Fantasy magazine

From Modern Mythcraft to Magical Surrealism

Editorial: March 2023

CY: It’s that time of year again, when we all realize how far behind we are in our reading! (Just kidding . . . kind of.) People are eager to catch up on what they missed last year as we head into awards season, but it’s not always easy to know where to start.

AS: There are a number of Recommended Reading Lists coming out. The Locus list just came out, and we have THREE stories on the list! Our sibling mags, Nightmare and Lightspeed, have three and four stories respectively. Over at Nerds of a Feather we have THREE stories on their list! And they see us as good candidates for a Hugo in the Best Editor category, which is . . . well. It’s awesome! These lists can be great ways to find new reads. Christie, how do you find reads?

CY: I pointed those lists out to my book club and got a lot of “That’s too much to sort through!” (Ha! And that’s already been curated for them . . . ) But I did get them to pick a book off of the Locus list anyway—I just had to do the sorting-through myself.

As far as short fiction goes, apart from reading lists like these, year’s best anthologies usually have a list of the stories the editor loved but didn’t quite make the cut. It’s always interesting to see how much the lists overlap, and how much they don’t!

AS: For short fic in magazines beyond our own submissions, I have a few reviewers whose taste often lines up with my own. I sometimes start with the Locus Rec List or another respected list, pick a story with an interesting title or author, then cross check to see if some of the reviewers I like have said anything about it. I read a lot of anthologies for reviews, and so much depends on just hearing about something in the first place. Occasionally I find out about a book that looks intriguing but it’s too late to review at that point. Locus magazine can be a great tool for finding books, and just browsing through Netgalley can sometimes turn up cool finds. Also, to a degree—and more randomly—Twitter.

AS: The great thing about finding a magazine you really like is that you know there will be some fantastic new reads for you on a fairly regular basis. I don’t think most readers will like every piece in every issue of any given magazine—there are bound to be occasional entries that don’t land for you – but I do think magazines can be where some of the most interesting and powerful writing happens. It’s really wonderful to see so many people love the work we’ve published, and I’m seriously glad for the authors. Keep reading! We’ve got more on the way!

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In this issue’s short fiction, P.H. Low takes craft to the extreme in “The Will of the God of Music,” and Effie Sieberg’s “There’s Magic in Bread” connects lessons of the past to the problems of the present; in flash fiction, Mari Ness takes a hard-hitting look at current magical trends in “Enchanted Mirrors Are Making a Comeback. That’s Not Necessarily a Good Thing,” and in Aimee Ogden’s “Moments of Doubt” an absence of evidence leaves us guessing about the fate of the evidently absent; in poetry, we have “The Distance Between Us” by Rati Mehrotra and “Possession” by Tonya Liburd. Plus an interview with the author of The Changeling, The Ballad of Black Tom, and Lone Women, Victor LaValle. Enjoy!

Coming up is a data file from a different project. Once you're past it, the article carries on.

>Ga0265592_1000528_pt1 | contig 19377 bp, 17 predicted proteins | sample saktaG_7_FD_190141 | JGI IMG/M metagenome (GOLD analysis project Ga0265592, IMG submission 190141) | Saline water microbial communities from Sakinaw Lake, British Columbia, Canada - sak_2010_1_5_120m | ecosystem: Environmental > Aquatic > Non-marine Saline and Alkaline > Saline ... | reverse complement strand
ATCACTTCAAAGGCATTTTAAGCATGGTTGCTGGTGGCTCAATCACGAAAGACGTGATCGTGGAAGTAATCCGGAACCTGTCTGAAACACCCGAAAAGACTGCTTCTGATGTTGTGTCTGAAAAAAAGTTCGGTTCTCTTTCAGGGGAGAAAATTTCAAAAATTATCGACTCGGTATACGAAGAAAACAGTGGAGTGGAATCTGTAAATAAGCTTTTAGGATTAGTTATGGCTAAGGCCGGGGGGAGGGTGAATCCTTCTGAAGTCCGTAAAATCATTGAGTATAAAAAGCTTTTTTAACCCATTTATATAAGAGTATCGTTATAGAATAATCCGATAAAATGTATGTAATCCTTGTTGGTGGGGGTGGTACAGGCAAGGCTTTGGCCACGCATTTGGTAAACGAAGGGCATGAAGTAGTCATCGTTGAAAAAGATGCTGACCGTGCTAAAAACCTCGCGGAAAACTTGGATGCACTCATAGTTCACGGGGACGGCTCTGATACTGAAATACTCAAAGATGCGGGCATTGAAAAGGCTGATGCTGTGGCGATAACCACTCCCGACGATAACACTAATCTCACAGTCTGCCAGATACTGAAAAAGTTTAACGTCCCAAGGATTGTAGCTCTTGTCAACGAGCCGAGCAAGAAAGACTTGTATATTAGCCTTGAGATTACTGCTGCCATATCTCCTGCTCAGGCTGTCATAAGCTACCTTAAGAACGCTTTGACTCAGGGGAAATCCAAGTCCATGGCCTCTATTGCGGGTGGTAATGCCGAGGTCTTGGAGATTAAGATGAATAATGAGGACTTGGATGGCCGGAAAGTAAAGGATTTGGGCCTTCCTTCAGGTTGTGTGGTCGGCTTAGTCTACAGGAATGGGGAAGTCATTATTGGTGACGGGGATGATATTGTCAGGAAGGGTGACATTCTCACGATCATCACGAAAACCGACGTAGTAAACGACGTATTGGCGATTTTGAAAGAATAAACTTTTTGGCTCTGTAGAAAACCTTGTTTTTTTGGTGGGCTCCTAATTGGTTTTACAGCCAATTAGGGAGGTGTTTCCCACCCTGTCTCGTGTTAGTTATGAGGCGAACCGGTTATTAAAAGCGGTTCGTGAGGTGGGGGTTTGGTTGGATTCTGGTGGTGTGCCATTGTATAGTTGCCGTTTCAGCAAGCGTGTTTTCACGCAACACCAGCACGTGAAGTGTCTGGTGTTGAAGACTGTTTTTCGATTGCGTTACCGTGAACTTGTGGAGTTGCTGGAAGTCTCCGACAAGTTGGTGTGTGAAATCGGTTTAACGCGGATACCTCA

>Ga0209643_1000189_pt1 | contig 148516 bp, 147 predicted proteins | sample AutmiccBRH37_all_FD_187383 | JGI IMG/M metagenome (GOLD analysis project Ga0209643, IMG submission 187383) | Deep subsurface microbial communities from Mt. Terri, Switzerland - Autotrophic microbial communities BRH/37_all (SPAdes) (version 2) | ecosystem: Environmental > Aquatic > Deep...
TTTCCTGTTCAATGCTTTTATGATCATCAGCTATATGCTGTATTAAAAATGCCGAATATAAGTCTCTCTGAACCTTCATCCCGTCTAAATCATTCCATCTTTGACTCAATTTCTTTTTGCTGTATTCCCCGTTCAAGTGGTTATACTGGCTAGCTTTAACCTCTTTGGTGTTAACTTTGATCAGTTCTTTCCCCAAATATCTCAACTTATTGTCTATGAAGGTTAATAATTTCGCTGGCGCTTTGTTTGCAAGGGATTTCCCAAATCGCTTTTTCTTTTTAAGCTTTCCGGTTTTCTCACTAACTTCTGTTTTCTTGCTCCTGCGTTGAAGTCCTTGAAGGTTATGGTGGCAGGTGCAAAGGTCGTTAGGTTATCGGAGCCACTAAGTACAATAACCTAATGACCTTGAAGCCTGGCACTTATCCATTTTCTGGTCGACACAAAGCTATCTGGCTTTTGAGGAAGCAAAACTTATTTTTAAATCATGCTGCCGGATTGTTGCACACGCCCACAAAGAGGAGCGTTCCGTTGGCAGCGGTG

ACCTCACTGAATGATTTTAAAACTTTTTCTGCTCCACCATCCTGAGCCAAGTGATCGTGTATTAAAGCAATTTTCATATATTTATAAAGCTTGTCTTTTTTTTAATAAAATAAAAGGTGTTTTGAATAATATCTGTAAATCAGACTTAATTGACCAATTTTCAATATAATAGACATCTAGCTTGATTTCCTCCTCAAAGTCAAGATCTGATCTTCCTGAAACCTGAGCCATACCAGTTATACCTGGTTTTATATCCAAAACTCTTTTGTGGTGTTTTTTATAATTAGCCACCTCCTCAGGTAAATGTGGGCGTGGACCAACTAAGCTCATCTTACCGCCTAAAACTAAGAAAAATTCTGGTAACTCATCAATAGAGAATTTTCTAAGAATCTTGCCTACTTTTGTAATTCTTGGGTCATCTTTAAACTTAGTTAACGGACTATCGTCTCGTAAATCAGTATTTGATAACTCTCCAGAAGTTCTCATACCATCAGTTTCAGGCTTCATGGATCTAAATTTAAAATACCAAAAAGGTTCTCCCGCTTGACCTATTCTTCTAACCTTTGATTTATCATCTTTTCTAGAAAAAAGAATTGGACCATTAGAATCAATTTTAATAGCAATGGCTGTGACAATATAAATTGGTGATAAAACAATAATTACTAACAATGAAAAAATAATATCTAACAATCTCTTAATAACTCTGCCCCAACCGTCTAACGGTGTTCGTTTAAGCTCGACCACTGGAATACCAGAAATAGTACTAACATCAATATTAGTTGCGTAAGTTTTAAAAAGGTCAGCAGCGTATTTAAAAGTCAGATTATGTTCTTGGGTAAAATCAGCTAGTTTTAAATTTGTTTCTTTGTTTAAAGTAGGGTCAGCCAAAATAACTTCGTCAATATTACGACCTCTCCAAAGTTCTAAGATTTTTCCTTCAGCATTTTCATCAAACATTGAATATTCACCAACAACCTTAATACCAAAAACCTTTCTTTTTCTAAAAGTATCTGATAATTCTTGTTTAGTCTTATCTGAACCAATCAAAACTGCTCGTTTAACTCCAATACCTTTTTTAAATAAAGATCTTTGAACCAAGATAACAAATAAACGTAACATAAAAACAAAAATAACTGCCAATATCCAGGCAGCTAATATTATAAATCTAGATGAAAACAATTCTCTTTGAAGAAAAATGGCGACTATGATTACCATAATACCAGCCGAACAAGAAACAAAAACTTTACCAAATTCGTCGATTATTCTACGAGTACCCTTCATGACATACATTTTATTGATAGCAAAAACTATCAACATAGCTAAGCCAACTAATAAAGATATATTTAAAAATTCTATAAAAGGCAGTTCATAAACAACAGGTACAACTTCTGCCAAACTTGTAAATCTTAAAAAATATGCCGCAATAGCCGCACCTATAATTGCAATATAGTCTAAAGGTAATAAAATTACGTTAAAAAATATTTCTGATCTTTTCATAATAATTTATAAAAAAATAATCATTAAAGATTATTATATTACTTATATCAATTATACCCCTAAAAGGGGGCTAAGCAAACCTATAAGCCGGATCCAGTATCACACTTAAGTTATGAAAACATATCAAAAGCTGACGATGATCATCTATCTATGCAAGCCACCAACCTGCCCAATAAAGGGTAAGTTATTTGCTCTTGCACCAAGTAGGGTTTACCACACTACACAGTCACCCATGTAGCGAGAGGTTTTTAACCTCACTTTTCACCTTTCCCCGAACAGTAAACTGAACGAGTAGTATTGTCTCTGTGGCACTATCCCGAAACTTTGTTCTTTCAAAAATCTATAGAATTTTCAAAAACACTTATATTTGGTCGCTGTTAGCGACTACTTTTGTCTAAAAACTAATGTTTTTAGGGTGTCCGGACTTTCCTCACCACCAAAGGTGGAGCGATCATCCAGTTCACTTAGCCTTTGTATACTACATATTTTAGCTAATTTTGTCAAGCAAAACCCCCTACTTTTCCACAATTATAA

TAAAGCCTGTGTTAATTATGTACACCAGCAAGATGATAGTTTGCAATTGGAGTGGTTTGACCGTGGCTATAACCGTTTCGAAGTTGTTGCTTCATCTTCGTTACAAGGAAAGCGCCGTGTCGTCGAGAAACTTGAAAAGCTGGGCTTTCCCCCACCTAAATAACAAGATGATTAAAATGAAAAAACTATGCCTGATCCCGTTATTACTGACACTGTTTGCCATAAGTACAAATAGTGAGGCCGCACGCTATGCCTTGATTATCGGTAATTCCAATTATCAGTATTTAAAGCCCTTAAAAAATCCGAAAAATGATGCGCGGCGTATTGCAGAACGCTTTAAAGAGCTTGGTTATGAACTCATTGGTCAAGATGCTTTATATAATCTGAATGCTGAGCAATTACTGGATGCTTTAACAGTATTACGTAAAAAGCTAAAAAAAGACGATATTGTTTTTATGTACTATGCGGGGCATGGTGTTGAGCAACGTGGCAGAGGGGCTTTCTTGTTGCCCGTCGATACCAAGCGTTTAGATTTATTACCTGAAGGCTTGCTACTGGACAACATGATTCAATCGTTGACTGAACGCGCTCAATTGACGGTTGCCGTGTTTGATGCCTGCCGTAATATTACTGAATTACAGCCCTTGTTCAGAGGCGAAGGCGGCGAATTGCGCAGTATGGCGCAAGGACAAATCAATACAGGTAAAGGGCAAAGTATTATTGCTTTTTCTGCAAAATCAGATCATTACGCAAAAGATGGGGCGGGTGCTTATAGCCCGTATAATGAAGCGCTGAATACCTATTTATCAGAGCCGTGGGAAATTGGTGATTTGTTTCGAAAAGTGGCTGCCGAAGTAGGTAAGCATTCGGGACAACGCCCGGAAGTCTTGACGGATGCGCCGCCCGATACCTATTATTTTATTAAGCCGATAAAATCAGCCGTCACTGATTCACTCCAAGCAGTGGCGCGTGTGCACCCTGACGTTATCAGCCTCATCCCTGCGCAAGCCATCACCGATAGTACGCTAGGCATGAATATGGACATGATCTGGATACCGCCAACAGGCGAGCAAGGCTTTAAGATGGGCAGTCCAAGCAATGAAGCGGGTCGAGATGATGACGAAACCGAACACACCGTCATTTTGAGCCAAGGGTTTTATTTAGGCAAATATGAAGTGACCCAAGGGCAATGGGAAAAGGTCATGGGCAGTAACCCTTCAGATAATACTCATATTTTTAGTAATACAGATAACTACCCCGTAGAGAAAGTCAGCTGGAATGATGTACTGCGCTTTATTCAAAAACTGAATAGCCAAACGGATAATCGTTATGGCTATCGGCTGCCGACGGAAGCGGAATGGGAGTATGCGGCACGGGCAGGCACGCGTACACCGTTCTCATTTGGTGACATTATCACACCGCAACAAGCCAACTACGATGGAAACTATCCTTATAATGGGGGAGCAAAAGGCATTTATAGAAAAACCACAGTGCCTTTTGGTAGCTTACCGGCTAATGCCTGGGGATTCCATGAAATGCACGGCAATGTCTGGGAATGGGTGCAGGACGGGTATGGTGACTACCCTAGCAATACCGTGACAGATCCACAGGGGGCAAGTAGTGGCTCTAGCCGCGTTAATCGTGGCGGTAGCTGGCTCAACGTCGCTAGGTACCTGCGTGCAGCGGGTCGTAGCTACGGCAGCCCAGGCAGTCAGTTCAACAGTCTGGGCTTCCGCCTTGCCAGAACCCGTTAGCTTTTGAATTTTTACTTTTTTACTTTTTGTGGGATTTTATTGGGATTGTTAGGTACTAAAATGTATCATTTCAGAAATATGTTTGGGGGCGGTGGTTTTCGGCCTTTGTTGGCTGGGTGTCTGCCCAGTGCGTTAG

Arley Sorg

Arley Sorg is a 2021 and a 2022 World Fantasy Award Finalist as well as a 2022 Locus Award Finalist for his work as co-Editor-in-Chief at Fantasy Magazine. Arley is a 2022 recipient of SFWA’s Kate Wilhelm Solstice Award. He is also a finalist for two 2022 Ignyte Awards: for his work as a critic as well as for his creative nonfiction. Arley is a senior editor at Locus Magazine, associate editor at both Lightspeed & Nightmare, and a columnist for The Magazine of Fantasy and Science Fiction. He takes on multiple roles, including slush reader, movie reviewer, and book reviewer, and conducts interviews for multiple venues, including Clarkesworld Magazine and his own site: He has taught classes, run workshops, and been a guest for Clarion West, the Odyssey Writing Workshop, Cascade Writers, Augur Magazine, and more. Arley grew up in England, Hawaii, and Colorado, and studied Asian Religions at Pitzer College. He lives in the SF Bay Area and writes in local coffee shops when he can. Find him on Twitter @arleysorg. Arley is a 2014 Odyssey Writing Workshop graduate.

Christie Yant

A white middle-aged woman with pale skin, chin-length magenta hair, and tortoise-shell glasses

Christie Yant writes and edits science fiction and fantasy in the American mid-west. She is a World Fantasy Award and Locus Award finalist as co-editor of Fantasy Magazine; a consulting editor for Tordotcom’s acclaimed line of novellas; co-editor of four anthologies; editor of Women Destroy Science Fiction!, winner of the British Fantasy Award for Best Anthology; and the author of just enough published short stories that if you counted them up on your digits you’d probably have a toe left over. She has a website here: She presently attempts to balance her dayjob, writing life, and editing life with varying degrees of success.